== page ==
The episode was reported and produced by Sarah Holtz. Sarah is an independent radio producer and documentary artist based in New Orleans.

May 28 2020

23mins

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The Miracle of Slaw and Fishes: Louisiana’s Lenten Fish Fries

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Order a catfish po-boy or a few pounds of crawfish in Acadiana any Friday between Mardi Gras and Easter, and you may be surprised to learn that your delight is another person’s sacrifice. The Catholic tradition of abstaining from meat during Fridays in Lent is alive and well in Southwest Louisiana, a region where more than a third identify as Catholic. Thanks to the long list of Catholic churches and restaurants that roll out an array of delectable seafood options on Lenten Fridays, it’s not much of a burden. St. Francis of Assisi in Breaux Bridge and the Knights of Columbus Council at St. Pius X in Lafayette both have long-standing Lenten fish fry traditions that bring together their communities and welcome anyone hungry for fried catfish, regardless of religion. Olde Tyme Grocery in Lafayette sells close to 2,300 seafood po-boys during the 40-day period. Religious abstinence never tasted so good.

This episode of Gravy is reported and produced by Sarah Holtz.

May 21 2020

19mins

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Ten Gallons and a Bag of Cracklins: Filling Up in Cajun Country

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Along the highways and rural byways of South Louisiana, there’s great boudin, cracklins, and plenty more to be found. Many of these food destinations have one thing in common -- they’re found within gas stations. Acadiana’s roadside stops attract thousands of customers each day, whether they’re travelers making a pilgrimage across the state to fill their ice boxes with boudin, or oil and gas workers stopping for a bag of cracklins before heading out to the refinery or offshore rig. Cajun gas station fare is not fast food, it’s not fine dining, and it’s not quite a plate lunch, either. It’s a category unto itself, and as it turns out, these gas stations speak volumes about the diverse communities of Acadiana.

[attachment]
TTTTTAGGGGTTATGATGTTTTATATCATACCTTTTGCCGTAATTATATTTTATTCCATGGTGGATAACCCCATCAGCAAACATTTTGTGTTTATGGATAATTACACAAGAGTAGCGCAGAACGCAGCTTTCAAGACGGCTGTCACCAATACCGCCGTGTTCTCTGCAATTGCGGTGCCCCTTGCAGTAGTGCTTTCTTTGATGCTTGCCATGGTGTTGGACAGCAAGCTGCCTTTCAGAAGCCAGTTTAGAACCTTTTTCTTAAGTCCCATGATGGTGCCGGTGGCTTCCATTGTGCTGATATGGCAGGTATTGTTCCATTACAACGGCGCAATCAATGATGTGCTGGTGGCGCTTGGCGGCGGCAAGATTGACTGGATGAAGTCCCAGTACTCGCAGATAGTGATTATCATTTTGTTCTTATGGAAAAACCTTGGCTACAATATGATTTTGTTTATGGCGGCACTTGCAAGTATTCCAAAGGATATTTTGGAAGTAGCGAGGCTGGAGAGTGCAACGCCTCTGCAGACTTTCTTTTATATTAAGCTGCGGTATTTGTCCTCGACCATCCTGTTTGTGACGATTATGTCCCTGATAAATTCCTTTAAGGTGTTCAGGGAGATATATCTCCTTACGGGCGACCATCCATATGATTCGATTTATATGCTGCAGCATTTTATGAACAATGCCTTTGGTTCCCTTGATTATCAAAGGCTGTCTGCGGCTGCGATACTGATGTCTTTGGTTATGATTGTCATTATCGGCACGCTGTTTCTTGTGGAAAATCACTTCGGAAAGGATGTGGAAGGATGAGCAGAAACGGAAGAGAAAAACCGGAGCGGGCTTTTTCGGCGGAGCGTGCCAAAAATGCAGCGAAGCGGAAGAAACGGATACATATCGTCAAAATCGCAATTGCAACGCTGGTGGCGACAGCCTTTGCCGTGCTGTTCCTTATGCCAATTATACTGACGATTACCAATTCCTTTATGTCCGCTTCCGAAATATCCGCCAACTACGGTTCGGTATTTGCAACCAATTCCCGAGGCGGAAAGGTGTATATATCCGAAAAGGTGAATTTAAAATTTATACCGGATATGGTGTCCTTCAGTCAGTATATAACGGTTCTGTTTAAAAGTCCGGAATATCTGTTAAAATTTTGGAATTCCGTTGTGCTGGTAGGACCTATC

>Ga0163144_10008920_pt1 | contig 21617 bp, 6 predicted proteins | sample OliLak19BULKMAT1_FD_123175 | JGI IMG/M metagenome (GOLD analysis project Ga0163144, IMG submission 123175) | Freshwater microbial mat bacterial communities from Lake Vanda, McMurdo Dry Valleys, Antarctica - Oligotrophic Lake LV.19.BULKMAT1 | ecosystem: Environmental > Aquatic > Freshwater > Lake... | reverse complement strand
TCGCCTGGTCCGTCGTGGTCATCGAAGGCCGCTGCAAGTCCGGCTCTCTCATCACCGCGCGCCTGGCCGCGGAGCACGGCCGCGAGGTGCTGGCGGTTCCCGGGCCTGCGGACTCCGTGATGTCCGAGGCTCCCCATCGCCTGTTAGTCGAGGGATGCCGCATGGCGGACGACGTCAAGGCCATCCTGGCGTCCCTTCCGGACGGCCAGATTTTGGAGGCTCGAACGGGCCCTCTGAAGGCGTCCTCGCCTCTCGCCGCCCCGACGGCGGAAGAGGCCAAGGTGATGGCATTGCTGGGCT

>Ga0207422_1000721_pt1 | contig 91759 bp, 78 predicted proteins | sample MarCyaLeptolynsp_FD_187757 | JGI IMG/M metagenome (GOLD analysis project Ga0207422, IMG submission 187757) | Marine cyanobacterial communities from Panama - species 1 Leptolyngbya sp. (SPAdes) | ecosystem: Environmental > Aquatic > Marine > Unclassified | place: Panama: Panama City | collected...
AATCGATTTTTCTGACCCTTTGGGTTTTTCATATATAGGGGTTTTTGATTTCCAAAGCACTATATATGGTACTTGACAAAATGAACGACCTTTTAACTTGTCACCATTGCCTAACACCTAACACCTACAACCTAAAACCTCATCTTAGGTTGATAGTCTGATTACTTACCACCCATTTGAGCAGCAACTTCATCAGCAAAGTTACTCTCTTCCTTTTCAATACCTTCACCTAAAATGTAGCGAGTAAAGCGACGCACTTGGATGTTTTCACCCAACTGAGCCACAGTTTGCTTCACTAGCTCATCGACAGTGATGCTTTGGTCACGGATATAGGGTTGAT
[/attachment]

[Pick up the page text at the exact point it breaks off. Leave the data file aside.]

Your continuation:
May 14 2020

19mins

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Eat 'Em Till You Beat 'Em: Florida’s Lionfish Problem

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Poisonous, spiky, bug-eyed and edible: Lionfish are a prolific invasive species off the coast of Florida. Their voracious appetites are destroying native reef fish populations, leaving decimated reefs in their wake. Chefs and concerned eaters are attempting to eat their way through this problem. You can find items like lionfish sushi, poached and broiled lionfish, and lionfish dumplings on menus throughout South Florida.

Reporter Wilson Sayre takes us to the Florida Keys to catch a few lionfish and see how much of a bite diners are taking out of the problem.

Mar 19 2020

20mins

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Grape Expectations for Virginia Wine

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Virginia is often heralded as the birthplace of American wine. But from colonial times through efforts made by Thomas Jefferson, those efforts were seen as a failure. The archetypical image of wine country—arid, rocky places—is not what one thinks of when conjuring images of wet, humid, Virginia summers. 

But a few pioneering grape growers and winemakers have made huge strides over the past few decades, giving wine enthusiasts a taste for Virginia terroir. 

Reporter Wilson Sayre explores this history and evolution of wine from the Old Dominion.

Mar 12 2020

24mins

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Sorghum: Planting Possibilities

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For many people in the American South, sorghum is a condiment to be spread, like maple syrup, on top of warm, pillowy biscuits, pancakes, and cornbread. But for most of the world, particularly in West Africa, sorghum is a grain used much like rice or quinoa. There is a growing group of chefs, millers, plant breeders, and farmers that is trying to reconnect with the West African roots of sorghum and create gastronomic and growing opportunities in this region. Reporter Wilson Sayre explains how sorghum might again become a grain of the American South. 

Mar 05 2020

23mins

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The Rise and Fall and Rise of Pitmaster Ed Mitchell